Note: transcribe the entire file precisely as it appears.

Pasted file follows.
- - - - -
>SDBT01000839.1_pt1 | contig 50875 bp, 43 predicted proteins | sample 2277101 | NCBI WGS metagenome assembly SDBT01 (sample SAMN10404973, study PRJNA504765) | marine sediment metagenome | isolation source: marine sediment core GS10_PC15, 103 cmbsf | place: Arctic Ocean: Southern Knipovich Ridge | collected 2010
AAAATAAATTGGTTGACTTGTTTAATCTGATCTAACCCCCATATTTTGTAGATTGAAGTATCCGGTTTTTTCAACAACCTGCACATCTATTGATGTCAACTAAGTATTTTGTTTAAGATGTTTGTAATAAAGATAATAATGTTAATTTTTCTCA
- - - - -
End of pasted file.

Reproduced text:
>SDBT01000839.1_pt1 | contig 50875 bp, 43 predicted proteins | sample 2277101 | NCBI WGS metagenome assembly SDBT01 (sample SAMN10404973, study PRJNA504765) | marine sediment metagenome | isolation source: marine sediment core GS10_PC15, 103 cmbsf | place: Arctic Ocean: Southern Knipovich Ridge | collected 2010
AAAATAAATTGGTTGACTTGTTTAATCTGATCTAACCCCCATATTTTGTAGATTGAAGTATCCGGTTTTTTCAACAACCTGCACATCTATTGATGTCAACTAAGTATTTTGTTTAAGATGTTTGTAATAAAGATAATAATGTTAATTTTTCTCA